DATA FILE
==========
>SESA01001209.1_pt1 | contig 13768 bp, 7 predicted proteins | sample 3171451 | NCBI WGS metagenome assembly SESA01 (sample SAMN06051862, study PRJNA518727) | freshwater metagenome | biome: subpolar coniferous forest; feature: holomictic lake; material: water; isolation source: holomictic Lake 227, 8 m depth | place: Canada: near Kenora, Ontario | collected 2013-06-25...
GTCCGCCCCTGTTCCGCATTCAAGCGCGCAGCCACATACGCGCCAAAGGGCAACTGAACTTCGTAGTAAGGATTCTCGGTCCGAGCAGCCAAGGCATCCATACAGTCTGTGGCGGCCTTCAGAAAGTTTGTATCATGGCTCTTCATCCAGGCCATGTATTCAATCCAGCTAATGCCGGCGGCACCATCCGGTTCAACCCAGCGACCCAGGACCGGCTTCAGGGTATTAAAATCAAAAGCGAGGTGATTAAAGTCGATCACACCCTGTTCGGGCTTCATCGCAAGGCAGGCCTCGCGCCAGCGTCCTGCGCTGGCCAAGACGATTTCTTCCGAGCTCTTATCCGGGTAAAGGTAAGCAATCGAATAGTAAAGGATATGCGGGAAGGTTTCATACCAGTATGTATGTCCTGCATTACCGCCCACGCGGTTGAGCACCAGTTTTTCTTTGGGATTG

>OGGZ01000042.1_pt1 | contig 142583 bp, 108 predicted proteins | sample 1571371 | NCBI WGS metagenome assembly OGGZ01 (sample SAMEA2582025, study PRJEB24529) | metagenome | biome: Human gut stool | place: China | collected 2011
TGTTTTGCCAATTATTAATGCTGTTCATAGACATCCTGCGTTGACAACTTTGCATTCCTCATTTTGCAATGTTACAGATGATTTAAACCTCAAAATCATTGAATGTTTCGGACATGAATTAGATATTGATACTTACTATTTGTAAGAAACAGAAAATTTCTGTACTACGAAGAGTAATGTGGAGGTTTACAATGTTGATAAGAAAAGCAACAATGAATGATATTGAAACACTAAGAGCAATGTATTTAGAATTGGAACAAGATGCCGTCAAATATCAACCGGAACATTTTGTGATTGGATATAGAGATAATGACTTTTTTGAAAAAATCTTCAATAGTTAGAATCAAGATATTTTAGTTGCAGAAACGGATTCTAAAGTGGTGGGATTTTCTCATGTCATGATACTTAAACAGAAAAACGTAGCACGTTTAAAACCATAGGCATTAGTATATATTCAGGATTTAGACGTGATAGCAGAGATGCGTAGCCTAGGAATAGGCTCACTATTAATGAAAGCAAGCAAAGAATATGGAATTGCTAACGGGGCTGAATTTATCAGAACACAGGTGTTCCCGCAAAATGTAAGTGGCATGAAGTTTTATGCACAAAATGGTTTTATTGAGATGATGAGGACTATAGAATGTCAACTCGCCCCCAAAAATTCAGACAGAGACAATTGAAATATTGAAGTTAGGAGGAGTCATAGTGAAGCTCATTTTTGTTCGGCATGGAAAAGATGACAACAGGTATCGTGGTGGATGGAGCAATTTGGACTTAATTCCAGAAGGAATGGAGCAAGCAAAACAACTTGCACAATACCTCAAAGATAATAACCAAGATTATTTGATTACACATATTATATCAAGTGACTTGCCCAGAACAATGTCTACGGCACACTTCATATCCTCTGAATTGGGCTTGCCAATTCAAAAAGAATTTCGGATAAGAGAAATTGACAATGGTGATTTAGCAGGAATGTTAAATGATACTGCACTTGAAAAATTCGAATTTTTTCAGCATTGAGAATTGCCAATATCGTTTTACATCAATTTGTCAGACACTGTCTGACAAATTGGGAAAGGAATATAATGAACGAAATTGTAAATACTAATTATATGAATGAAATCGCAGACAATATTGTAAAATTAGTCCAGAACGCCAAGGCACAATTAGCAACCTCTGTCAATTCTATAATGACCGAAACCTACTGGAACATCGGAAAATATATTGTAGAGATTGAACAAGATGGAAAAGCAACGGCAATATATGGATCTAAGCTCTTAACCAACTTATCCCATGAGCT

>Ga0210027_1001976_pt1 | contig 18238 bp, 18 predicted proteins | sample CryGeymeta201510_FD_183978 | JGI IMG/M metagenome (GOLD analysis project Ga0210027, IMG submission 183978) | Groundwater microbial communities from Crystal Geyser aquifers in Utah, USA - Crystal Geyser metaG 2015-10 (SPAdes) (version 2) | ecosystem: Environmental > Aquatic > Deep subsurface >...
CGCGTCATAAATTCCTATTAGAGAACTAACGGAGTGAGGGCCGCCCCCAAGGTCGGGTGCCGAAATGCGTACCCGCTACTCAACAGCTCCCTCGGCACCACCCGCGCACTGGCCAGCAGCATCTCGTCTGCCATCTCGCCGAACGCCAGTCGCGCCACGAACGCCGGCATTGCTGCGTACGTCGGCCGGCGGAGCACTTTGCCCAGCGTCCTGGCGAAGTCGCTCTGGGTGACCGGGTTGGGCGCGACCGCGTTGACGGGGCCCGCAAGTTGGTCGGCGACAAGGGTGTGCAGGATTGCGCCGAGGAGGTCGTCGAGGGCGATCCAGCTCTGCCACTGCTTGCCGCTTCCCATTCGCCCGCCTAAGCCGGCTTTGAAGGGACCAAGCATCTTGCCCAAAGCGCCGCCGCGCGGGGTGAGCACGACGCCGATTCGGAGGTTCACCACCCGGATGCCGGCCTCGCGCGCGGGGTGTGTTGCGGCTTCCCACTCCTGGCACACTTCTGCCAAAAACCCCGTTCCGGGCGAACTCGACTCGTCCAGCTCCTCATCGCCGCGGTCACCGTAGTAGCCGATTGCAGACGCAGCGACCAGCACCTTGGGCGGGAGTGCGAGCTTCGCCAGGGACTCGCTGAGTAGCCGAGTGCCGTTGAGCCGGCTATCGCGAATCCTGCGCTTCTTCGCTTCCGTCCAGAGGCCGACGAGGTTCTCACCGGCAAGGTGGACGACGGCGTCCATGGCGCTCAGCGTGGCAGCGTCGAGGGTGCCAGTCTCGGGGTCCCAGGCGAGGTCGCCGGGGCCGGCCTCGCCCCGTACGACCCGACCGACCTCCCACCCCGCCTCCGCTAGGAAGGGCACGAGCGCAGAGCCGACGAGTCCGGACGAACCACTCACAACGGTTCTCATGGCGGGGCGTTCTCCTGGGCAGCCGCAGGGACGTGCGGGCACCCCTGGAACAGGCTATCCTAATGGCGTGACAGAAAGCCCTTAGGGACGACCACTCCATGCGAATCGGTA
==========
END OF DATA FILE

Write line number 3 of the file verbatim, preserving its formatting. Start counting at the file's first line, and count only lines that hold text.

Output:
>OGGZ01000042.1_pt1 | contig 142583 bp, 108 predicted proteins | sample 1571371 | NCBI WGS metagenome assembly OGGZ01 (sample SAMEA2582025, study PRJEB24529) | metagenome | biome: Human gut stool | place: China | collected 2011